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Activities and assignments appear in chronological sequence as they are used in the unit.

This activity is designed partly as an ice-breaker, but mostly as a brief gateway into a student-centered discussion of "What makes a 'good' story GOOD?" After judging each other's stories, students can begin talking about what elements in the "best" story (or in other stories they've read/seen) made the story 'good.'
Click on this link for the "map" of a traditional story. All main elements are labeled as to where they traditionally appear in a story, however, students should remember that many authors build exposition into their stories in many, different ways. Authors also use flashback and sometimes leave readers on a "cliffhanger" with no resolution.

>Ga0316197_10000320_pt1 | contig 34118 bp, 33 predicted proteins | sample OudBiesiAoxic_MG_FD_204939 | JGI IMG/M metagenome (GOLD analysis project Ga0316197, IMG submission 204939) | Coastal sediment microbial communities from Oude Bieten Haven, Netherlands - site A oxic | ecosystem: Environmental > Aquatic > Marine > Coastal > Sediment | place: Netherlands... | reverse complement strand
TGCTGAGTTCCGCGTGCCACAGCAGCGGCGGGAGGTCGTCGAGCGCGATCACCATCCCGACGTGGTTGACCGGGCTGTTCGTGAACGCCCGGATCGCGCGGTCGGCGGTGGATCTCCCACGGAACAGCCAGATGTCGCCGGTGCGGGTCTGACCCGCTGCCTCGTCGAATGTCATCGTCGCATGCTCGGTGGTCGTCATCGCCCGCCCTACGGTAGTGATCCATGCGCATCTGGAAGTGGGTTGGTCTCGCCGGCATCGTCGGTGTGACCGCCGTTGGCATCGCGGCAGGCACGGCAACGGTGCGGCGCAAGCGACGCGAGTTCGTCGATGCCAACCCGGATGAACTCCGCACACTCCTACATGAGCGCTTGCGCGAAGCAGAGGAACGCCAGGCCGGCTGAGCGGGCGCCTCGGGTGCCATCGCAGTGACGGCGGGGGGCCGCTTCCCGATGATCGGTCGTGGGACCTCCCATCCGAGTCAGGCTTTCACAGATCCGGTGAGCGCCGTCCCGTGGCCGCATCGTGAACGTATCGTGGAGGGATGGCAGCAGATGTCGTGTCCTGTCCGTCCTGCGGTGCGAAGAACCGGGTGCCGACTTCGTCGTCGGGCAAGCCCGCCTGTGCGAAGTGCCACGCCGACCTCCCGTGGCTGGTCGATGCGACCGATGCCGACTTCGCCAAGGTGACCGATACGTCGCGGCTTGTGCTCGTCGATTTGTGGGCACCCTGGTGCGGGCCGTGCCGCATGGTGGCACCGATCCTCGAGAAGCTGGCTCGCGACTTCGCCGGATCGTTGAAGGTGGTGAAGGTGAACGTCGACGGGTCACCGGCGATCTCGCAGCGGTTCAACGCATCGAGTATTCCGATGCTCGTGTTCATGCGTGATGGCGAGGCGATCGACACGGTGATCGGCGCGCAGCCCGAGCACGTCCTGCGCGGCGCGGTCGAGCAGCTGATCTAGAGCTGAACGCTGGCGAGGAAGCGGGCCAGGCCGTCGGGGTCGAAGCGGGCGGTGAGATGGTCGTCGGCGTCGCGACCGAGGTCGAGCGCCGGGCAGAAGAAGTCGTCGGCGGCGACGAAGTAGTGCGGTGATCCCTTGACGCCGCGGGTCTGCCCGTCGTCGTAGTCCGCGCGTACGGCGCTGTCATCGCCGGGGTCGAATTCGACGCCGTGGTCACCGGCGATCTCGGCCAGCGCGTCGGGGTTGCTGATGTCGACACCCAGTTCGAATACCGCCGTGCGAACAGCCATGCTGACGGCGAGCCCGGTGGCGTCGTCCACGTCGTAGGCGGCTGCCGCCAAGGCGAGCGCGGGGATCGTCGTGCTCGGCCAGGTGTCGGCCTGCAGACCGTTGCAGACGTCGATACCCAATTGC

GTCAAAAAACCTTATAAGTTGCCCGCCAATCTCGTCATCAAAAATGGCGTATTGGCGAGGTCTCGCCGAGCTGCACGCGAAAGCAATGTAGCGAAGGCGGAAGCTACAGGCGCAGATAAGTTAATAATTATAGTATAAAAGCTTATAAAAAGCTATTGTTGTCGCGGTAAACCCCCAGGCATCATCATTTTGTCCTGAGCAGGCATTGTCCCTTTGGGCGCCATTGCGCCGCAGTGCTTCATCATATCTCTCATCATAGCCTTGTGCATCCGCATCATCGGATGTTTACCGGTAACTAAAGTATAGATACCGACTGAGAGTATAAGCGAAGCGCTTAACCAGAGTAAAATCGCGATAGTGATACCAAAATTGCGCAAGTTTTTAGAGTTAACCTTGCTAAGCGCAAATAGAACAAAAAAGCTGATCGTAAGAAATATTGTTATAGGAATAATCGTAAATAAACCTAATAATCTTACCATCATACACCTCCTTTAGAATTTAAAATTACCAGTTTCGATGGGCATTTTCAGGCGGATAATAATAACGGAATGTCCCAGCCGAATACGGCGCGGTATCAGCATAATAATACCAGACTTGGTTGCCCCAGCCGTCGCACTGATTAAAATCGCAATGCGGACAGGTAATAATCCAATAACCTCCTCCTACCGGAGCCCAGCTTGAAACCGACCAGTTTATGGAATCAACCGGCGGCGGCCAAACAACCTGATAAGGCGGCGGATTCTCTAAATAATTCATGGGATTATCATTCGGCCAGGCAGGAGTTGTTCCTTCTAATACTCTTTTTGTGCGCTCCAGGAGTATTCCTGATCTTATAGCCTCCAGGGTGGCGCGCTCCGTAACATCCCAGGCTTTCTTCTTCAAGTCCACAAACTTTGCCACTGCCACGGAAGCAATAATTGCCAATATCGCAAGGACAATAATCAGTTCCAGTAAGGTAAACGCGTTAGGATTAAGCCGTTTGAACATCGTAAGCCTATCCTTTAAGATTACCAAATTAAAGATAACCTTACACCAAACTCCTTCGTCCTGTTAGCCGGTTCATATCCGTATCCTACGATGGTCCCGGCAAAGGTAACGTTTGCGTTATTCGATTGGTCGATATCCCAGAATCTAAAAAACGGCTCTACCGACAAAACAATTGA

Sample Narratives: "Cliffhanger" & "Cheating"
These sample personal narratives written by a former student and a colleague can be used to help further students' understanding of plot. Students should map the plot of each story, label the map, and then justify the choices they made in drawing the plot line and in their labeling.
This fictional story by Raymond Carver can reinforce what students have learned about plot, and then as an introduction to other story elements (setting, mood, foreshadowing, symbolism, allusion) and concepts like connotation. It is also a great lesson in close reading to support an interpretation of a text.